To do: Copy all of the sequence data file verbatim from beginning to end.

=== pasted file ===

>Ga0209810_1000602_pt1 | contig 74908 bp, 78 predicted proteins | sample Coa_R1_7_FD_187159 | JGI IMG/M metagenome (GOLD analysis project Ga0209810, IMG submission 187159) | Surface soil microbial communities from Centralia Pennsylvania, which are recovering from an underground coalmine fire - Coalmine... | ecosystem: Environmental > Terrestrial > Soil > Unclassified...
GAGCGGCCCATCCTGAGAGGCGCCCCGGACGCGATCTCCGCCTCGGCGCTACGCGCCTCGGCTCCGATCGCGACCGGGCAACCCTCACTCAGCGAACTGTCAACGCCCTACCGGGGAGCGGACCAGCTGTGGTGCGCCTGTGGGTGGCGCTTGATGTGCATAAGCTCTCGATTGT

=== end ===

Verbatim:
>Ga0209810_1000602_pt1 | contig 74908 bp, 78 predicted proteins | sample Coa_R1_7_FD_187159 | JGI IMG/M metagenome (GOLD analysis project Ga0209810, IMG submission 187159) | Surface soil microbial communities from Centralia Pennsylvania, which are recovering from an underground coalmine fire - Coalmine... | ecosystem: Environmental > Terrestrial > Soil > Unclassified...
GAGCGGCCCATCCTGAGAGGCGCCCCGGACGCGATCTCCGCCTCGGCGCTACGCGCCTCGGCTCCGATCGCGACCGGGCAACCCTCACTCAGCGAACTGTCAACGCCCTACCGGGGAGCGGACCAGCTGTGGTGCGCCTGTGGGTGGCGCTTGATGTGCATAAGCTCTCGATTGT